Jim Knight: I understand the urgency but, equally, we must get things right. The first meeting of the programme board was held on 12 September, and it was attended by senior policy officials representing a range of Government agencies. I look forward to working with them on this issue. We have also published on our website a report of the risk assessment research and we are actively engaged in ensuring that it is rigorously tested by peer review to enable us to identify at an early stage new species that are likely to become problematic.

As regards some of the species mentioned by the hon. Member for South-East Cambridgeshire (Mr. Paice), the EU recently confirmed that it is offering funding to help to support a programme of work to help to eradicate the ruddy duck from the UK. I can confirm to the House that DEFRA will provide the match funding and that the programme to deal with the species will proceed. This programme of work has been developed on the basis of extensive research and a cost-benefit analysis, unlike the case for some of the other species listed in the new clause.
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For example, I know that Japanese knotweed is of great concern, and DEFRA is co-funding a five-year research project led by Cornwall county council into a natural method of control. I have to advise Liberal Democrat Members that removing Japanese knotweed from the UK using conventional methods would cost £1.56 million, a disproportionate amount of public expenditure. In fact, I believe that the real figure is £1.56 billion. Happily, I am sufficiently awake to correct even my own notes. We should not overlook the enhanced capacity of Natural England to manage non-native species in a co-ordinated way.

I take seriously the problems caused by grey squirrels, and I am considering the issue. The Forestry Commission is doing good work to protect red squirrels and one can come to Brownsea island in my constituency to see them there.

There are a number of other measures arising from the consultation on the review of the 1981 Act that we will want to take forward, using primary or secondary legislation as appropriate. I can make that commitment to the hon. Member for Lewes. This measure should be part of that further work.

I hope that hon. Members will regard that as an indication that we are making progress and not as simply an attempt to shelve this important subject. I ask them to withdraw the motion and support us when we introduce the legislation to which I have just referred.

Mr. Paice: Again, I did not really expect the Minister to change the stance that he took in Committee. He clearly understands the import of what the new clauses and amendments are trying to achieve and far be it for me to suggest that a more complicated set of arrangements is desirable. We want to simplify government, not complicate it.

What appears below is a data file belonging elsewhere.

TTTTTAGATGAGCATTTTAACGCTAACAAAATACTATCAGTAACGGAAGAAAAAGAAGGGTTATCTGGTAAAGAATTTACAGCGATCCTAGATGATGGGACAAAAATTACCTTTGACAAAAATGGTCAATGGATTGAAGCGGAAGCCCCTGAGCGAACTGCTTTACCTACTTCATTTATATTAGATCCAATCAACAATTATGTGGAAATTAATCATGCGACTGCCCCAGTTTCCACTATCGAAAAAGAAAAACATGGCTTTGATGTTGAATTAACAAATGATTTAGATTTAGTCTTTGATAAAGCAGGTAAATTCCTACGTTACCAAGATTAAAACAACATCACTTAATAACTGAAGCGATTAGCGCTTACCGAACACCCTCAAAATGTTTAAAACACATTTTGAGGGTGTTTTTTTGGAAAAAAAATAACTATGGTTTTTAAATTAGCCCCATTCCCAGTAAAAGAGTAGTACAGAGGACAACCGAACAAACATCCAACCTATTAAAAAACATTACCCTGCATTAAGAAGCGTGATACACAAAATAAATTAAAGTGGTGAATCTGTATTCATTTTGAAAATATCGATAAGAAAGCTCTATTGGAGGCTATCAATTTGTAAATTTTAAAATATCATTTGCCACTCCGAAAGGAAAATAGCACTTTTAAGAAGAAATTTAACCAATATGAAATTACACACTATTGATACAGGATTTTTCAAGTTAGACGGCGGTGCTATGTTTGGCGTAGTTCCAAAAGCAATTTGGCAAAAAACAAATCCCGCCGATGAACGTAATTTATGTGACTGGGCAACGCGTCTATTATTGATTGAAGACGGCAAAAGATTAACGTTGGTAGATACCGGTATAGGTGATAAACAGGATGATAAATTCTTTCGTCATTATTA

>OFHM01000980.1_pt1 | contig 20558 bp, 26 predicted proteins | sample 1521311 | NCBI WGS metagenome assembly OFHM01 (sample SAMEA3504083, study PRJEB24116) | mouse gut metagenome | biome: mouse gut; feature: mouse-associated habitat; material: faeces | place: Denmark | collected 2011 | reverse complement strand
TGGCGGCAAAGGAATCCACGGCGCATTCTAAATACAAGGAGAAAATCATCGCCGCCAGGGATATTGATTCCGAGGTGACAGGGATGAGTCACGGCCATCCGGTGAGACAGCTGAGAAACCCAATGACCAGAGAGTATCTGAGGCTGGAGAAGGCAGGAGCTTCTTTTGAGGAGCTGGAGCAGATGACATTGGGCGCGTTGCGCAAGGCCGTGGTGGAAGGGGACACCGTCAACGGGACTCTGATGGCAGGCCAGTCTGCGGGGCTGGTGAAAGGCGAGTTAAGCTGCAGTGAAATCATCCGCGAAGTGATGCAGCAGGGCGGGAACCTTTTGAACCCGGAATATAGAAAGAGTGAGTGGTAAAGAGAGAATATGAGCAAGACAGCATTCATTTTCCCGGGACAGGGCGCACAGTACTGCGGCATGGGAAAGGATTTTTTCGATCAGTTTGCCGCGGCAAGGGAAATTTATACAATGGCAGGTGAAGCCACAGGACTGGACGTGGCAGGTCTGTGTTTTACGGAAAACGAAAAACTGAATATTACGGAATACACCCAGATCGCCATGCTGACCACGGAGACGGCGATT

There are real issues, however. I am pleased to hear what the Minister said about the ruddy duck, and I am pleased that I gave him the opportunity to make that announcement to the House. I am not sure that it would have justified a full statement at 3.30 pm, but he has made the announcement on Report and I am glad that we gave him the chance to do so.

I was also interested in the Minister's comments on the grey squirrel. There is a real problem. Even though I know that the red squirrel has a small nucleus on Brownsea island—long may that continue—I would like to see it spread beyond there, but he is aware that there are not many other such nuclei. There is one in Thetford forest, but most of the rest are in the constituency of my hon. Friend the Member for Hexham (Mr. Atkinson) or perhaps in Cumbria.

The Minister referred to the EU's role in respect of the ruddy duck, but I am sure that he is aware that there is also an EU squirrel initiative. There is widespread concern in many countries in Europe about the damage that the grey squirrel causes and I hope that he will use his role as the Minister responsible for biodiversity to look into the issue more carefully and into the help that the EU can give us to reduce the damage that the grey squirrel causes.

In the light of those remarks, I beg to ask leave to withdraw the motion.

Motion and clause, by leave, withdrawn.
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New Clause 22

Review of Continued Existence of Commission for Rural Communities

'The Secretary of State shall, five years after the establishment of the Commission, conduct a review of it with a view to deciding whether its responsibilities should be transferred to the appropriate local authorities.'. —[Mr. Breed.]

Brought up, and read the First time.